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  • Writer's pictureAdam Whatley

Knee Tendonitis Treatment. PRP Dynamic Osteopaths Solihull

Here at Dynamic Osteopaths we treat every  condition with the aim of a potential solution.

Knee tendonitis otherwise known as jumper’s knee is a chronic injury of the patellar tendon (knee cap) of the knee. It is often called patellar tendonitis because there is inflammation of the tendon and most commonly occurs at its origin just below the kneecap. This chronic injury results in a degree of degeneration of the patellar tendon, making it difficult to treat.

The patellar tendon plays a crucial role in transmitting the forces generated by the muscles in the front on the thigh (quadriceps) to the tibia so that the leg can be straightened and support our weight with walking or jumping. It is essential for normal stability and function of the knee.

Anyone can get a inflammation of this tendon, but it is a particularly common problem in athletes. Often very small tearing and injury of the tendon can occur with repetitive action of the knee. Jumping is not exclusively necessary to stress the tendon; a jumper’s knee has been reported in virtually every sport.

When you suffer from knee tendonitis you usually notice the gradual onset of pain. Most often you will have pain in the front of your knee, pain localised below the knee, pain when jumping or hopping, pain with lifting or bending. Quite often the pain is relieved by rest but returns with activity. 

Tendons generally have a poor blood supply and combined with the stress of day-to-day activities and stressful exercise, they do not easily heal from damage. As a result of the slow healing of tendons, the symptoms occurring at a knee tendon injury can last for a number of weeks, months, or sometimes, they can persist for up to years. 

Common treatments fo knee tendonitis 

Activity restriction • Icing after efforts • Physical Rehabilitation  • Thigh muscle stretching  • Patellar tendon strap • Recover PRP treatment • Surgery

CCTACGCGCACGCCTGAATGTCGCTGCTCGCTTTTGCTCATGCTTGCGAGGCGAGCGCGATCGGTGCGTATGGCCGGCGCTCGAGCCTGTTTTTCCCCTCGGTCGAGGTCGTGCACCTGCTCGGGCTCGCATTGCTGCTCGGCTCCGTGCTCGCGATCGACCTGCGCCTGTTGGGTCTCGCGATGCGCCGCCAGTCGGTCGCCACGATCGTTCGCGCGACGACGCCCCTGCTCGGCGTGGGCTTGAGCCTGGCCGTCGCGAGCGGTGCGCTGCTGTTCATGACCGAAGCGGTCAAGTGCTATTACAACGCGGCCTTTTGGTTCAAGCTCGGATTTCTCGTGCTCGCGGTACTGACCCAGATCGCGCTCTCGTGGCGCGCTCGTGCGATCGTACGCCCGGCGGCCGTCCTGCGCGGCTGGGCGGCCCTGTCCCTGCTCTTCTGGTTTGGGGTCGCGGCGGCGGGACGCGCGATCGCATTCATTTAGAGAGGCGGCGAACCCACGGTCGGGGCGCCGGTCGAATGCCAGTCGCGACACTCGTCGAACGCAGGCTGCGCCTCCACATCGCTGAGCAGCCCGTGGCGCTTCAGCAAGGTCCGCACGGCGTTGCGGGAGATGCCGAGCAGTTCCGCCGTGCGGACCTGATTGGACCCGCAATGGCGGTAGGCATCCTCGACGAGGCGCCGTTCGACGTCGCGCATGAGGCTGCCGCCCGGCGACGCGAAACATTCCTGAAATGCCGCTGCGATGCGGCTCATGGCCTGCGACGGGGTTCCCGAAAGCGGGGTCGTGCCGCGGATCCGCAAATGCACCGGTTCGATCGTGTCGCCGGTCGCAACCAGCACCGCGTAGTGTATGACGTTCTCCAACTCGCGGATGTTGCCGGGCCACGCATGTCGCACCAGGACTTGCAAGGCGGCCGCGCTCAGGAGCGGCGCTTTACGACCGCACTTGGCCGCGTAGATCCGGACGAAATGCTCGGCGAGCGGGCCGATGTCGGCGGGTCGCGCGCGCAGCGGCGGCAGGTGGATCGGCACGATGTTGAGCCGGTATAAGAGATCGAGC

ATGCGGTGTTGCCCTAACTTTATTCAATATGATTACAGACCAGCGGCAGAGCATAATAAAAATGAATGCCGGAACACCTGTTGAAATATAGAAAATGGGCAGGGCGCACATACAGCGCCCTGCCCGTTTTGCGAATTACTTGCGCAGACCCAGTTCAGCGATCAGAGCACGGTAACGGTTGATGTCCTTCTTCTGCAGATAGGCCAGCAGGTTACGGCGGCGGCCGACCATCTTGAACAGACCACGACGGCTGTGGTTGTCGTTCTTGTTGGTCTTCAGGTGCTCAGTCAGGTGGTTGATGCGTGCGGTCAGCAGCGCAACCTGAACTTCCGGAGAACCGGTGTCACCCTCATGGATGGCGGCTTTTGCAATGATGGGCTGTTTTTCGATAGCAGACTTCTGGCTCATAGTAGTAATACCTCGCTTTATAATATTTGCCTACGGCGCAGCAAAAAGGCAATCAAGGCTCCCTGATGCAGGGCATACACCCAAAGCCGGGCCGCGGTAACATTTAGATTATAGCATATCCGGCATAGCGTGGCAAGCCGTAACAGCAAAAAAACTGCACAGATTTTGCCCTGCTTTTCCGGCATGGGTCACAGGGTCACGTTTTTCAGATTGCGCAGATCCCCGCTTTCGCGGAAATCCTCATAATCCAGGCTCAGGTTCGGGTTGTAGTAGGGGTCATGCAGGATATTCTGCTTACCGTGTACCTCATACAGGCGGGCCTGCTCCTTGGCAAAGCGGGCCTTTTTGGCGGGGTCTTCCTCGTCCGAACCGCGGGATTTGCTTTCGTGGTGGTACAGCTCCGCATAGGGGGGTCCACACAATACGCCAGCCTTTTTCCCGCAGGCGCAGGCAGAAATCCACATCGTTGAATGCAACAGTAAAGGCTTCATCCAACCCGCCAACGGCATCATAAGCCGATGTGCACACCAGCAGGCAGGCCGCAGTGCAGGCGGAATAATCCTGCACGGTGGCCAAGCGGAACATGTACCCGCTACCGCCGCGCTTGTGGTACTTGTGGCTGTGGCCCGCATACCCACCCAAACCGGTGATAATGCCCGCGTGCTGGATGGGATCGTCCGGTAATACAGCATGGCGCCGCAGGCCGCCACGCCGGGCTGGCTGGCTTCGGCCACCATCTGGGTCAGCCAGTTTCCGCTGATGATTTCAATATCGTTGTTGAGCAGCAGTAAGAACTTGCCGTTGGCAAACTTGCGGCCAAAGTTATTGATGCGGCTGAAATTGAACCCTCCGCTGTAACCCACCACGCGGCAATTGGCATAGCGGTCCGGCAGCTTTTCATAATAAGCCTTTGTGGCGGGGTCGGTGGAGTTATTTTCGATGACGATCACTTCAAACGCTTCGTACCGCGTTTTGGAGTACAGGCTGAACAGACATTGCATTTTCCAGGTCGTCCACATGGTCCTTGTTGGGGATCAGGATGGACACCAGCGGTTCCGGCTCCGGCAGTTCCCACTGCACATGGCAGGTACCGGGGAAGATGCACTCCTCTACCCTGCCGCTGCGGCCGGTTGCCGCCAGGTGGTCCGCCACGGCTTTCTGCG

Platelet rich Plasma (PRP) treatment 

Blood consists of Red Blood Cells, White Blood Cells, Plasma, and Platelets. Platelets are known to be responsible for blood clotting and releasing growth factors. Growth factors, released from platelets influence the biological processes necessary for the repair of soft tissues, such as tendon, ligaments or joints following acute traumatic or overuse injuries.

Platelet Rich Plasma (PRP) offers a promising natural successful treatment to accelerate the healing of tendon injuries. PRP prepared with us here at Dynamic Osteopaths in Solihull is blood plasma with concentrated platelets and white blood cells containing high amounts of bioactive proteins, like the important growth factors. PRP injection therapy offers a technique to accelerate healing of your knee tendon injury with good clinical outcomes, and major advantage is that the treatment is completely natural.

PRP treatment for knee tendonitis 

A 20ml sample of blood is withdrawn from your arm. The blood is then transferred in a unique tube that is placed in a centrifuge that spins the blood for up to 10 minutes. This process removes all ‘unwanted components’ of blood that are not primarily responsible for healing. The PRP is then collected. PRP prepared with our technique (containing platelets and growth factors) is ready to be injected back into the tendon at the site of the chronic injury.

After treatment

After the patellar tendon PRP treatment procedure, you should follow a customised rehabilitation protocol. Steadily restoring function and then optimising strength and conditioning. Progressive exercises should be started about 5–7 days after the procedure. 

Patellla tendonitis Rehabilitation

Cool your knee with icing a couple of times per day for 20 minutes for the first day if you need to. Use crutches for 2 days, if you need to again for partial weight bearing on injected side.

The day after the injection start performing light quadriceps exercises according to your health care practitioner advise.

Isometric Quadriceps Exercises

Sit on the floor with your legs outstretched and your hands supporting you lightly at the side.

Push your knees down to the floor, tightening your quads as you do so. Make sure your kneecaps go tight. Keep it for 5 seconds. Repeat x 3. 

Start exercising your knee using a bike program 1 week after treatment. 

Start with an eccentric (lengthening) knee cap tendon strengthening program 2-4 weeks after treatment according to your health care practitioner’s advise.

Eccentric Patellar Tendon Strengthening Program

Slowly take your treated knee down to a bend of about 90 degrees and keep the knee bent. Put your other foot on the ground to share your weight. Repeat ten times. 

This must be done with correct guidance from us here at Dynamic Osteopaths. If this is not done properly it can cause further damage.

Following on from basic contraction exercises to active mobility exercises will then develop further onto dynamic functional exercises. The aim is not just to heal and improve the tendon but furthermore to work preventatively!

An optimal treatment of your jumper’s knee

The combination of the Dynamic Osteopaths PRP injection technique together with the post treatment program may give you the optimal treatment aiming to restore your jumper’s knee into a healthy knee without pain. When treatment is successful you may be able to return to all activities you were restrained from due to your jumper’s knee. 

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